- Gunnison Christmas Bird Count
Usually the most outstanding thing about the Gunnison Christmas Bird Count
is the cold. Indeed, when a participant from Montrose was asked why he came
to Gunnison instead of staying Montrose Sunday and helping with that count,
he replied with a big grin, "It's too hot down there!" Zero degree
temperatures, gray skies, and lightly falling snow greeted 18 hardy birders
who participated in the 42nd Gunnison CBC. However, we all agreed on one
thing - it could have been much colder. Early season sub-zero temperatures,
lack of open water, and widespread snow cover most likely contributed to the
low number of birds found this year. As birders scattered to cover their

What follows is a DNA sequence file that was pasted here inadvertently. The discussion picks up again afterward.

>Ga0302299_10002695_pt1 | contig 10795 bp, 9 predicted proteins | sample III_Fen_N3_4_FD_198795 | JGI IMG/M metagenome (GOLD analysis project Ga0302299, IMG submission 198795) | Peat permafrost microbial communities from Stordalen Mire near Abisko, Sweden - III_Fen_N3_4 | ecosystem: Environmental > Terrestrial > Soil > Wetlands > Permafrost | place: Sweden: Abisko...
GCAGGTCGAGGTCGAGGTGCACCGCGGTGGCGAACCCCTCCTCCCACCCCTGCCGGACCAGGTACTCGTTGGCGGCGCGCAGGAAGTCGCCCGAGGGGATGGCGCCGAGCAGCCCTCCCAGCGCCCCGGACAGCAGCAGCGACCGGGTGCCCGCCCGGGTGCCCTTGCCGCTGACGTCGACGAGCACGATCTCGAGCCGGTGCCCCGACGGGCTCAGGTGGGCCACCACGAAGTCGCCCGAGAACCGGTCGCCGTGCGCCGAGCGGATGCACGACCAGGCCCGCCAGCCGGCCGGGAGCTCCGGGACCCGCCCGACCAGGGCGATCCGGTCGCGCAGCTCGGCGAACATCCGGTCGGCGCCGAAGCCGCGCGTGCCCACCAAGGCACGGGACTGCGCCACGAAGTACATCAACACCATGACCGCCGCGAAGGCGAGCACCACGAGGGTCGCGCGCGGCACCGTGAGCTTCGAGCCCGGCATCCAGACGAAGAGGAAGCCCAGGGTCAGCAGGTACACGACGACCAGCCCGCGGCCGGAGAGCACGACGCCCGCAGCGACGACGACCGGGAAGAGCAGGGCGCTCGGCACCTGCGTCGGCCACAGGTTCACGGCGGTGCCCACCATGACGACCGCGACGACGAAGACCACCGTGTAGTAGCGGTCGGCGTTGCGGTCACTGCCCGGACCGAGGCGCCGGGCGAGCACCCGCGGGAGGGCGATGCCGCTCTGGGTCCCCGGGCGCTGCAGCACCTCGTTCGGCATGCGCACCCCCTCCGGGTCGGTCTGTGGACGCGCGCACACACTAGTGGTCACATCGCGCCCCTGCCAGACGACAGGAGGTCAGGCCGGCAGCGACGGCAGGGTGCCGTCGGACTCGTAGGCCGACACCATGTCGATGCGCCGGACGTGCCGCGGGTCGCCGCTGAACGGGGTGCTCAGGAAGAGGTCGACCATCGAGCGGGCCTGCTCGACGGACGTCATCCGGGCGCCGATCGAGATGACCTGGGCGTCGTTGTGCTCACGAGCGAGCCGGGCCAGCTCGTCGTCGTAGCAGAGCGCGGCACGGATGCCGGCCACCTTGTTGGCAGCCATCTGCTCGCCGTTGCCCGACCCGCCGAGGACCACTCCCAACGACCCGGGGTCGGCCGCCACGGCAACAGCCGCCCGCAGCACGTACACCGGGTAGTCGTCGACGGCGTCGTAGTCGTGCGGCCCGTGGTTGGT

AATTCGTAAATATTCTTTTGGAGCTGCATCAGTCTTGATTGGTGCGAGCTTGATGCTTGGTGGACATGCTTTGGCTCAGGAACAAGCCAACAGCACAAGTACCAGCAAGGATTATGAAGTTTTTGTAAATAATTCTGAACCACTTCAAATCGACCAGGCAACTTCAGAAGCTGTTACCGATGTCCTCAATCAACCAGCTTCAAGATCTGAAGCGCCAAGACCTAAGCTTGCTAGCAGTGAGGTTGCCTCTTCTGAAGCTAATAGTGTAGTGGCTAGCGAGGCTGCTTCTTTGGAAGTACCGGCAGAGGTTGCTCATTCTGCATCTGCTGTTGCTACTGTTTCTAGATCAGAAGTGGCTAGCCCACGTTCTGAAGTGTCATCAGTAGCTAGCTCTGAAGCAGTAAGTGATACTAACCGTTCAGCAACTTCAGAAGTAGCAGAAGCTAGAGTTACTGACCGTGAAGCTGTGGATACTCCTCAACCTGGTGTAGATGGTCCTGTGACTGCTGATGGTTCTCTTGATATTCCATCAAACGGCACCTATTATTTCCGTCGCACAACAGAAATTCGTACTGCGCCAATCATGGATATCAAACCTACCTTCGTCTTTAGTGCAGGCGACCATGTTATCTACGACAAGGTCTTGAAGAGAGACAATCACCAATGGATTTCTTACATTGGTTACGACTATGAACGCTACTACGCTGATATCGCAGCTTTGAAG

territories, it often seemed there were more birders than birds around.
This year's CBC turned up 47 species, which is a "low average" number for
diversity. However, many of these species were represented by one bird. For
example, counters were only able to find single individuals of Great Blue
Heron, Common Goldeneye, Common Merganser, and Belted Kingfisher. Bald
Eagles were present in average numbers, but only two Sharp-shinned Hawks,
one Merlin, one Prairie Falcon, and a lone Red-tailed Hawk were seen.
Rough-legged Hawks were nowhere to be seen.
The number of individuals counted, 3,777, was average, kept high by good
numbers of Rosy-finches, a Gunnison winter specialty, and birds that are
well adapted to co-existing with humans, such as House Sparrows, European
Starlings, American Crows, Black-billed Magpies, and Common Ravens.
Interestingly, raven numbers, usually very high in Gunnison County during
the winter, were down significantly this year. A newcomer to our area, the
Eurasian-collared Dove, is doing well, increasing to 52 birds from 3 birds
just two years ago.
Other than the low numbers, the only other surprises this year were a single
Eared Grebe, the first ever seen during the CBC, and 15 very hardy American
Robins still hanging around.